Our noitaminA entry is an original from everyone’s favourite master of suffering, Gen Urobuchi. Set in a gritty, cyberpunk future where the law seems to be governed entirely by a super-computer system called Sybil, rookie Akene Tsunemori is on her first day of her job as a law-enforcer of sorts. In this future everybody has something called a Psycho-Pass that measures the possibility that they could be a danger to society, alerting an arrest. In other words, people can be arrested for crimes they haven’t committed yet, guilty of only the possibility. One such man resisted arrest, so Akane’s first big mission – which she was roped into due to staff shortages – is to help find and capture him.
However, the job of an ‘enforcement officer’ is nothing like what Akane learned about; she’s aided by men that Sybil has predetermined as criminals (using the logic that criminals are the best at catching criminals), the man has a hostage, and she’s going to march right into a moral dilemma.
The art-style in Psycho Pass may look familiar, and that’s because Amano Akira, the mangaka of Reborn!, was the original character designer for this project. The plot may also seem familiar- it’s definitely something which isn’t particularly uncommon in scifi movies (Minority Report, anyone?), so I’m hoping Urobuchi has something else up his sleeve. Knowing him, he almost certainly does, and I’m sure he’ll give us a few more episodes before inflicting horrible despair all over everyone.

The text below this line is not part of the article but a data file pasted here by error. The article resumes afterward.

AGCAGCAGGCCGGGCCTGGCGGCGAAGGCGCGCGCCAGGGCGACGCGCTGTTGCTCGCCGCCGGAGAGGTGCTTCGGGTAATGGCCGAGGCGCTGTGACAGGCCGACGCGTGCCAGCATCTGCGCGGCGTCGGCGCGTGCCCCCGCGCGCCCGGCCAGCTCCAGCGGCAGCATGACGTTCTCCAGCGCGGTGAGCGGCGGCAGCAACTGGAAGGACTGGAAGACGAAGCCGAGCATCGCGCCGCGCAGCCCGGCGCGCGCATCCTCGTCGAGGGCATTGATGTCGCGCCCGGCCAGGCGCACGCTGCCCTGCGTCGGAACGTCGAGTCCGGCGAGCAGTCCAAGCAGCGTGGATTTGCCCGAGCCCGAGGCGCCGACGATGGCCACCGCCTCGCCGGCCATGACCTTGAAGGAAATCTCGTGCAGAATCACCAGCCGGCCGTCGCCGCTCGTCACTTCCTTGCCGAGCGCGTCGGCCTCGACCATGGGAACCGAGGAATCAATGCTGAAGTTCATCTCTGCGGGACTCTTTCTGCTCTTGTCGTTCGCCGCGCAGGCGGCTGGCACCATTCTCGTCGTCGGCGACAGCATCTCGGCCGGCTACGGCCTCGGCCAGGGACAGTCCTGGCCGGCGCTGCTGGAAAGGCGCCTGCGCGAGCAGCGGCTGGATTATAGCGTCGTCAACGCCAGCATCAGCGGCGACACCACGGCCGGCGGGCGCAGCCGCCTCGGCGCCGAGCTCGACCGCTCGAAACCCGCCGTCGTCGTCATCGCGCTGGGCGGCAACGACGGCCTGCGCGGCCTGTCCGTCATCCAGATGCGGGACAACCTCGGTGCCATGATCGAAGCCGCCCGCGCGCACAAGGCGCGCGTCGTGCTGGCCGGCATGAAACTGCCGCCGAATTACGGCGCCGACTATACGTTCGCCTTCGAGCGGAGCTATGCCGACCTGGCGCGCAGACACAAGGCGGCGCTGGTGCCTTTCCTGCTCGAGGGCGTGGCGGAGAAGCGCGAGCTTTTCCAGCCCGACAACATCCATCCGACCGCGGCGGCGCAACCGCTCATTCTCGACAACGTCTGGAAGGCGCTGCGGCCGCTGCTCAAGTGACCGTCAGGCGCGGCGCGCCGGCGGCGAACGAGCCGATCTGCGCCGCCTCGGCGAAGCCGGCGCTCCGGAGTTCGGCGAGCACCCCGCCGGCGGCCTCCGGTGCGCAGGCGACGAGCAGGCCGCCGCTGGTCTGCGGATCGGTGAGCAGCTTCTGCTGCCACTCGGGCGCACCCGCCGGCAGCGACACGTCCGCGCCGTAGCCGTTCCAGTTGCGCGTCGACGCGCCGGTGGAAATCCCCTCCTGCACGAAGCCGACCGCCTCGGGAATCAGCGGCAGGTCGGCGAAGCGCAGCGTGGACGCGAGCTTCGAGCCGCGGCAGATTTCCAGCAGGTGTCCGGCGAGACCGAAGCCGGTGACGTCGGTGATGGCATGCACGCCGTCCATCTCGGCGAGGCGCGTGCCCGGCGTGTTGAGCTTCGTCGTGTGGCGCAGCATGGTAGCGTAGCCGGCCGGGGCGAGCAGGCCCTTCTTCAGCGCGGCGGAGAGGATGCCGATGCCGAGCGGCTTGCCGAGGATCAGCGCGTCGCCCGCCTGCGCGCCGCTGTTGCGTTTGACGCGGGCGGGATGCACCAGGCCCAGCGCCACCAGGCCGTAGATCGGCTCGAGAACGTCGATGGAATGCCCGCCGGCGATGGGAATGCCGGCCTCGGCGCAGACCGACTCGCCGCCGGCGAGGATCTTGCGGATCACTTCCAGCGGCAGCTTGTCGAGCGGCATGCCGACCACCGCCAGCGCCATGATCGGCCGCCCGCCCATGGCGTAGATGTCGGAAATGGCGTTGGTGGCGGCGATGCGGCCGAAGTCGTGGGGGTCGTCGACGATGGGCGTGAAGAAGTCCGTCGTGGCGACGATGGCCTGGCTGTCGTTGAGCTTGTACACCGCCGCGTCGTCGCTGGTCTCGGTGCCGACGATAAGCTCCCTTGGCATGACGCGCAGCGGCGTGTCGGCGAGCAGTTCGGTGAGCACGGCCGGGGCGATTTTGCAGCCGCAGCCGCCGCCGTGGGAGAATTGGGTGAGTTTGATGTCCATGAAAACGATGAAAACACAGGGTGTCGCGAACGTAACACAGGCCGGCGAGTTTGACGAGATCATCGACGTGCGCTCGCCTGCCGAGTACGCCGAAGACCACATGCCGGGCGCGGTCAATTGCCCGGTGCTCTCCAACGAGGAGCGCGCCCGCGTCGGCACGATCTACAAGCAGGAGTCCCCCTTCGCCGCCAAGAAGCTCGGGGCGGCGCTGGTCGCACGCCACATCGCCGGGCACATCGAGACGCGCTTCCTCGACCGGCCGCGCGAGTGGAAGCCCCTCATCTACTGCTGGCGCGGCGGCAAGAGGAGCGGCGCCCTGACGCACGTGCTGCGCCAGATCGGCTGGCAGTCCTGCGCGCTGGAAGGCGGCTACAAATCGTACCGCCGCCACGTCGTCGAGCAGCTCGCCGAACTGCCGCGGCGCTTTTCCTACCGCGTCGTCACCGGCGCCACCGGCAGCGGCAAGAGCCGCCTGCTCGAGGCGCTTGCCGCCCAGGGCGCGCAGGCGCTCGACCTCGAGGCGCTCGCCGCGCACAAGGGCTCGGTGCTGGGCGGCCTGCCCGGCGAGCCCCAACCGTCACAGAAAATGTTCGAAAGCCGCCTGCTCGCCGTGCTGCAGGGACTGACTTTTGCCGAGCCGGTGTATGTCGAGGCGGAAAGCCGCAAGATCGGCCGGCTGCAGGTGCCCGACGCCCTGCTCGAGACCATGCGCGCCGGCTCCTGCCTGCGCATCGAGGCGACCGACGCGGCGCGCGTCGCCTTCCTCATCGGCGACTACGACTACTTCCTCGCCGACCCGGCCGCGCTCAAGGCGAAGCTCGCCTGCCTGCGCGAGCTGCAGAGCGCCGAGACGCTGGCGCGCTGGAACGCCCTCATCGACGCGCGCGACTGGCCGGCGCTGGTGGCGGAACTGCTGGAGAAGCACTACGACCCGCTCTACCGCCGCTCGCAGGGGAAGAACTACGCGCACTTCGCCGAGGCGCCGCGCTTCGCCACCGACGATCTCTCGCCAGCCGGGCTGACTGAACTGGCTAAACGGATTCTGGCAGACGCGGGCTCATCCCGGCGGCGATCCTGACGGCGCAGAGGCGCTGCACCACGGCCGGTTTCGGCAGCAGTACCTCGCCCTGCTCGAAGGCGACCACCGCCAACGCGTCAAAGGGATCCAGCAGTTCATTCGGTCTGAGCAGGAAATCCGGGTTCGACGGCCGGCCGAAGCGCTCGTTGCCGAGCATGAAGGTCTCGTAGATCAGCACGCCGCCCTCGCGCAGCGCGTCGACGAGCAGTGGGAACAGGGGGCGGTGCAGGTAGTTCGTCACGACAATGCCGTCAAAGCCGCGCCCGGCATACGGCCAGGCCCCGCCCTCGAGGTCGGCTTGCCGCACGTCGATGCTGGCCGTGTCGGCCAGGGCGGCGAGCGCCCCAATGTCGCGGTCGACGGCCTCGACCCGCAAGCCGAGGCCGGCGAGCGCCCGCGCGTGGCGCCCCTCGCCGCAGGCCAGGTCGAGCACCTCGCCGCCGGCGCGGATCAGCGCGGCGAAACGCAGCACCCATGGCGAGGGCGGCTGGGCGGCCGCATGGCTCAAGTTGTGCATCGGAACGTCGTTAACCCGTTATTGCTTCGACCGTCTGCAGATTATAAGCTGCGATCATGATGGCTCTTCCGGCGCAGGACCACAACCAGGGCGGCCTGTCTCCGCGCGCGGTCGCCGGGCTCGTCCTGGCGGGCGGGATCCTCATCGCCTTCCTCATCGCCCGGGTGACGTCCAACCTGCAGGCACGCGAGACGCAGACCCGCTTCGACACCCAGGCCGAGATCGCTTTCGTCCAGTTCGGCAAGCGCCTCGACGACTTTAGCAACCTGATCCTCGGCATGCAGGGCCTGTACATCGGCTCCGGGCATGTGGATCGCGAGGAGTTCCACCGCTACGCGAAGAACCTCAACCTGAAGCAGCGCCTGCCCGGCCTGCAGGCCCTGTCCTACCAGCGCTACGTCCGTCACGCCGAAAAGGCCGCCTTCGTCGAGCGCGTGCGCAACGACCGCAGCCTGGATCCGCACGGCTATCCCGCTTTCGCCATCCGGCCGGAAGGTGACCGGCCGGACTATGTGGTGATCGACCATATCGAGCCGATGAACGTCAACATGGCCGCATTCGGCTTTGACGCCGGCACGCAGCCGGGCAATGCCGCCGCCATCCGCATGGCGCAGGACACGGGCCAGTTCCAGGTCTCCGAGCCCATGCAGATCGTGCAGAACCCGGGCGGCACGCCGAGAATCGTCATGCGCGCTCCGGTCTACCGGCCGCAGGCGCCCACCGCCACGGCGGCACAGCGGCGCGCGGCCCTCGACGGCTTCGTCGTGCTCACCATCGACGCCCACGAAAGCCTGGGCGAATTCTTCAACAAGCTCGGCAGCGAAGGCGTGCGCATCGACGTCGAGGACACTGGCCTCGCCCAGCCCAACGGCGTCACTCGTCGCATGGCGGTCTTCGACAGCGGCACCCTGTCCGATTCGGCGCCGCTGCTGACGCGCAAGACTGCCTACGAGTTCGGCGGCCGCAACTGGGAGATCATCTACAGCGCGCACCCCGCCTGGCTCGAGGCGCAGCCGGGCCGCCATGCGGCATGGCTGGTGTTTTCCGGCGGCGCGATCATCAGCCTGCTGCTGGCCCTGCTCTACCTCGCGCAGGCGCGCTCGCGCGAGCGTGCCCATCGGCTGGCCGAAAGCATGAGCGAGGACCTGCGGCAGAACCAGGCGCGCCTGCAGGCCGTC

I had high hopes for this show – being a huge fan of Madoka and Fate/Zero I’d been eagerly anticipating Gen’s next project – but at this point its still too early to tell how good this could be. There’s positive flags – the animation is great, the backgrounds and setting look brilliant and capture a great Blade Runner-esque mood, and it’s also interesting to see Urobuchi working on this kind of scifi detective drama since fantasy always seemed more his thing. But I couldn’t help feel that the writing came across as very clunky in setting up exposition; characters basically explain things that Akane clearly ought to already know to her solely for the benefit of the audience. Granted, the first episode of Fate/Zero was basically one giant shining example of this problem so it’s not too hard for me to give Psycho Pass the benefit of the doubt right now and look forward to the writing improving once the plot really gets moving.
It’s hard to really see what the plot is going to be exactly but it’s likely going to focus more on two of the male characters that were shown at the start (you know, the ones that are going to be fueling doujinshi from now on). While it’s a good deal grittier than the fare I usually go for (a warning; there is an implied rape scene in this episode, plus a guy literally exploding) I’m definitely going to stick around and see where things go, I’m looking forward to plenty of classic Urobuchi plot-twists and believe that he can turn this not-particularly-original premise into something great. There was a lot of pre-airing talk about how this show would revolutionize modern anime or somethingorother, and it isn’t doing that right now but it certainly does make me interested. (Granted I’m pretty sure someone said this about Guilty Crown before it aired and well.)
Yet, I don’t think I’ll be blogging it; I find this kind of show quite difficult to write about. This First Impression review was hard enough.
Out of 5,